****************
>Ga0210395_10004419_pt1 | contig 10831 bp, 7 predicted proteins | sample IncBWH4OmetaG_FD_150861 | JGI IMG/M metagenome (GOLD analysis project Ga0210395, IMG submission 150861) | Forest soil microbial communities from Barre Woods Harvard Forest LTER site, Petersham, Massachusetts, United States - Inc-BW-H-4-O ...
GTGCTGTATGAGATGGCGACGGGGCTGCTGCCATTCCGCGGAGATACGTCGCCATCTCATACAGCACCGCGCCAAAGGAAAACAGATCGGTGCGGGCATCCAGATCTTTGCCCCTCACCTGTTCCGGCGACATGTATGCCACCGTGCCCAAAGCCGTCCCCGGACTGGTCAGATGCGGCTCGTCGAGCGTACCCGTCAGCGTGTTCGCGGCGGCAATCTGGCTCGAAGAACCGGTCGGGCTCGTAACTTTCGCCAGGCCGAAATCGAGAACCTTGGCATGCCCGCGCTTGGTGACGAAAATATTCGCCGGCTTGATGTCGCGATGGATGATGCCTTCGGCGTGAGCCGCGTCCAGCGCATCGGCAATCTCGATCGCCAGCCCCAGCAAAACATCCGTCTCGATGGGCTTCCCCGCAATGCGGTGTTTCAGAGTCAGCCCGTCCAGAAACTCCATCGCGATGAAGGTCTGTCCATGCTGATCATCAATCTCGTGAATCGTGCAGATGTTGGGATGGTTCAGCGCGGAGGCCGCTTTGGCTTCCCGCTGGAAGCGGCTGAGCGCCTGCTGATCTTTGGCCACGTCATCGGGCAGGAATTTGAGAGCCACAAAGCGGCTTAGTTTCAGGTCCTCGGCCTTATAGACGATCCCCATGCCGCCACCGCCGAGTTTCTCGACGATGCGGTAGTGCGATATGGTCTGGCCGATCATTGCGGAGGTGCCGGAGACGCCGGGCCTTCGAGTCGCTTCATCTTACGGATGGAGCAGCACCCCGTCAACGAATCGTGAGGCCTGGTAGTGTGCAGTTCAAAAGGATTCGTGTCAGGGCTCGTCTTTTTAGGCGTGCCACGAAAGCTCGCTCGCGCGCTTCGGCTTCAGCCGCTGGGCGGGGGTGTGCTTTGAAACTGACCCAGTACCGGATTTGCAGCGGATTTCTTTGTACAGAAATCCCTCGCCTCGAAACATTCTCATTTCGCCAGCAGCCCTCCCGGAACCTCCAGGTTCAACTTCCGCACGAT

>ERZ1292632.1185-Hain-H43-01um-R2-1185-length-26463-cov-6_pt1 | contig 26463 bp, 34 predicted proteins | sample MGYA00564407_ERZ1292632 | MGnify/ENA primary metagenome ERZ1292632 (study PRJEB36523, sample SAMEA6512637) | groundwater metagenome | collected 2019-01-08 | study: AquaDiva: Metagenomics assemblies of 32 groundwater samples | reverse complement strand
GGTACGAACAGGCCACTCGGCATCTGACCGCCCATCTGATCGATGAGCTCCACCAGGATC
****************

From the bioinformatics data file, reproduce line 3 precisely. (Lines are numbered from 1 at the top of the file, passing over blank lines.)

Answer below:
>ERZ1292632.1185-Hain-H43-01um-R2-1185-length-26463-cov-6_pt1 | contig 26463 bp, 34 predicted proteins | sample MGYA00564407_ERZ1292632 | MGnify/ENA primary metagenome ERZ1292632 (study PRJEB36523, sample SAMEA6512637) | groundwater metagenome | collected 2019-01-08 | study: AquaDiva: Metagenomics assemblies of 32 groundwater samples | reverse complement strand